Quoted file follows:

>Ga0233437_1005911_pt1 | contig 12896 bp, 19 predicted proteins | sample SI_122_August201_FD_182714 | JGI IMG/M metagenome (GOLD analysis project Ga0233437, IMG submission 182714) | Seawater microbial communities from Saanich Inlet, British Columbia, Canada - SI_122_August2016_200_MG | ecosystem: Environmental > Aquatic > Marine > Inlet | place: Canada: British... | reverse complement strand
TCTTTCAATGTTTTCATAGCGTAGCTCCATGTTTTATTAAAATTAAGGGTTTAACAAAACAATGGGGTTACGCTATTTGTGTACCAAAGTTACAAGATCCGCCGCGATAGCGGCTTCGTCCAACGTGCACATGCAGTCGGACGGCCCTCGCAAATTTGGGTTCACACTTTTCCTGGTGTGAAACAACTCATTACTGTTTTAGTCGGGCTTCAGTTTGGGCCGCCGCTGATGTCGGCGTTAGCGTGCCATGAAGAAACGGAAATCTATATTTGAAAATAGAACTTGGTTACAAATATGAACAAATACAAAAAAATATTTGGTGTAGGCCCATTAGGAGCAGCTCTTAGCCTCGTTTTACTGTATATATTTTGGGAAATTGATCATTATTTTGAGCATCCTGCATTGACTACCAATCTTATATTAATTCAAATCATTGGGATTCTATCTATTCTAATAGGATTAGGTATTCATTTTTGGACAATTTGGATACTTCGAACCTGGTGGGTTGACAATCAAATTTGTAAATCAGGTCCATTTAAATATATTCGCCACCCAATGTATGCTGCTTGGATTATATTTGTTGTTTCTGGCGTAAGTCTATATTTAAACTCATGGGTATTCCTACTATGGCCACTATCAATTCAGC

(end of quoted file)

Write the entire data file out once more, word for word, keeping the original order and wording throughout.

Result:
>Ga0233437_1005911_pt1 | contig 12896 bp, 19 predicted proteins | sample SI_122_August201_FD_182714 | JGI IMG/M metagenome (GOLD analysis project Ga0233437, IMG submission 182714) | Seawater microbial communities from Saanich Inlet, British Columbia, Canada - SI_122_August2016_200_MG | ecosystem: Environmental > Aquatic > Marine > Inlet | place: Canada: British... | reverse complement strand
TCTTTCAATGTTTTCATAGCGTAGCTCCATGTTTTATTAAAATTAAGGGTTTAACAAAACAATGGGGTTACGCTATTTGTGTACCAAAGTTACAAGATCCGCCGCGATAGCGGCTTCGTCCAACGTGCACATGCAGTCGGACGGCCCTCGCAAATTTGGGTTCACACTTTTCCTGGTGTGAAACAACTCATTACTGTTTTAGTCGGGCTTCAGTTTGGGCCGCCGCTGATGTCGGCGTTAGCGTGCCATGAAGAAACGGAAATCTATATTTGAAAATAGAACTTGGTTACAAATATGAACAAATACAAAAAAATATTTGGTGTAGGCCCATTAGGAGCAGCTCTTAGCCTCGTTTTACTGTATATATTTTGGGAAATTGATCATTATTTTGAGCATCCTGCATTGACTACCAATCTTATATTAATTCAAATCATTGGGATTCTATCTATTCTAATAGGATTAGGTATTCATTTTTGGACAATTTGGATACTTCGAACCTGGTGGGTTGACAATCAAATTTGTAAATCAGGTCCATTTAAATATATTCGCCACCCAATGTATGCTGCTTGGATTATATTTGTTGTTTCTGGCGTAAGTCTATATTTAAACTCATGGGTATTCCTACTATGGCCACTATCAATTCAGC